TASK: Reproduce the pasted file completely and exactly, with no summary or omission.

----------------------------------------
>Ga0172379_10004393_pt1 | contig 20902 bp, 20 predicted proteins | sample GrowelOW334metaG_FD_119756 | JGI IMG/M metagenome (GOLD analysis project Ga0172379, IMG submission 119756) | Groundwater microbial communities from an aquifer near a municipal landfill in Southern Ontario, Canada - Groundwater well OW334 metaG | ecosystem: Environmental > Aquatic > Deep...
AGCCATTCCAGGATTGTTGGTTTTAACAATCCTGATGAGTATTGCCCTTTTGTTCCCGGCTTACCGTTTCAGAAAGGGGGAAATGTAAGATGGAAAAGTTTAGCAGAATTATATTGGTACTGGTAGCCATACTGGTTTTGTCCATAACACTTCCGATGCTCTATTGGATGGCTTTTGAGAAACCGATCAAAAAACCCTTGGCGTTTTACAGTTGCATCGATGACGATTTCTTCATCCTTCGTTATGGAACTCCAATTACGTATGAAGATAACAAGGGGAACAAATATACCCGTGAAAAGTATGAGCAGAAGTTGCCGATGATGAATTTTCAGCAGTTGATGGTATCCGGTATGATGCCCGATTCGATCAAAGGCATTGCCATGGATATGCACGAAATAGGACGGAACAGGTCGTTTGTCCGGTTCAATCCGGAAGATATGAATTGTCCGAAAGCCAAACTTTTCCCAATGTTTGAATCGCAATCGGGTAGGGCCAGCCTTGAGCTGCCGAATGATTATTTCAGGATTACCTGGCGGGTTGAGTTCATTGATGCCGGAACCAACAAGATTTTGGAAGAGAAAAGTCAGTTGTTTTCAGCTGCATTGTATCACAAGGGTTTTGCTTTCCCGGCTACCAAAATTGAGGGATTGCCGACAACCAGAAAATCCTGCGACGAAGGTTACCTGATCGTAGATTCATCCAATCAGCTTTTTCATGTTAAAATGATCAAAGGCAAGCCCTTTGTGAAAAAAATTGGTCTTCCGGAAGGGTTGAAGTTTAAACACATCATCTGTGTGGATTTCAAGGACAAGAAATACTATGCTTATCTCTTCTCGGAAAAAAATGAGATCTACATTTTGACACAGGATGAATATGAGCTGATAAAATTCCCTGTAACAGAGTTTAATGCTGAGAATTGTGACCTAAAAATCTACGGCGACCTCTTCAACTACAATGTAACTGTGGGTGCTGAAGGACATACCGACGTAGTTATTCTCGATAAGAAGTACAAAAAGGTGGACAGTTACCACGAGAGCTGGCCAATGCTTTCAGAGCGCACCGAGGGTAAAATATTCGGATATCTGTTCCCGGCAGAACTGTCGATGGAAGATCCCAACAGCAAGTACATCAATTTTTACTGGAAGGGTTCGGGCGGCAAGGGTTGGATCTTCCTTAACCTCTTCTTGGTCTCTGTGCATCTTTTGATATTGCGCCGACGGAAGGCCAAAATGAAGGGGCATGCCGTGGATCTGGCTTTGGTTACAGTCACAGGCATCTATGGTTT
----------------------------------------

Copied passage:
>Ga0172379_10004393_pt1 | contig 20902 bp, 20 predicted proteins | sample GrowelOW334metaG_FD_119756 | JGI IMG/M metagenome (GOLD analysis project Ga0172379, IMG submission 119756) | Groundwater microbial communities from an aquifer near a municipal landfill in Southern Ontario, Canada - Groundwater well OW334 metaG | ecosystem: Environmental > Aquatic > Deep...
AGCCATTCCAGGATTGTTGGTTTTAACAATCCTGATGAGTATTGCCCTTTTGTTCCCGGCTTACCGTTTCAGAAAGGGGGAAATGTAAGATGGAAAAGTTTAGCAGAATTATATTGGTACTGGTAGCCATACTGGTTTTGTCCATAACACTTCCGATGCTCTATTGGATGGCTTTTGAGAAACCGATCAAAAAACCCTTGGCGTTTTACAGTTGCATCGATGACGATTTCTTCATCCTTCGTTATGGAACTCCAATTACGTATGAAGATAACAAGGGGAACAAATATACCCGTGAAAAGTATGAGCAGAAGTTGCCGATGATGAATTTTCAGCAGTTGATGGTATCCGGTATGATGCCCGATTCGATCAAAGGCATTGCCATGGATATGCACGAAATAGGACGGAACAGGTCGTTTGTCCGGTTCAATCCGGAAGATATGAATTGTCCGAAAGCCAAACTTTTCCCAATGTTTGAATCGCAATCGGGTAGGGCCAGCCTTGAGCTGCCGAATGATTATTTCAGGATTACCTGGCGGGTTGAGTTCATTGATGCCGGAACCAACAAGATTTTGGAAGAGAAAAGTCAGTTGTTTTCAGCTGCATTGTATCACAAGGGTTTTGCTTTCCCGGCTACCAAAATTGAGGGATTGCCGACAACCAGAAAATCCTGCGACGAAGGTTACCTGATCGTAGATTCATCCAATCAGCTTTTTCATGTTAAAATGATCAAAGGCAAGCCCTTTGTGAAAAAAATTGGTCTTCCGGAAGGGTTGAAGTTTAAACACATCATCTGTGTGGATTTCAAGGACAAGAAATACTATGCTTATCTCTTCTCGGAAAAAAATGAGATCTACATTTTGACACAGGATGAATATGAGCTGATAAAATTCCCTGTAACAGAGTTTAATGCTGAGAATTGTGACCTAAAAATCTACGGCGACCTCTTCAACTACAATGTAACTGTGGGTGCTGAAGGACATACCGACGTAGTTATTCTCGATAAGAAGTACAAAAAGGTGGACAGTTACCACGAGAGCTGGCCAATGCTTTCAGAGCGCACCGAGGGTAAAATATTCGGATATCTGTTCCCGGCAGAACTGTCGATGGAAGATCCCAACAGCAAGTACATCAATTTTTACTGGAAGGGTTCGGGCGGCAAGGGTTGGATCTTCCTTAACCTCTTCTTGGTCTCTGTGCATCTTTTGATATTGCGCCGACGGAAGGCCAAAATGAAGGGGCATGCCGTGGATCTGGCTTTGGTTACAGTCACAGGCATCTATGGTTT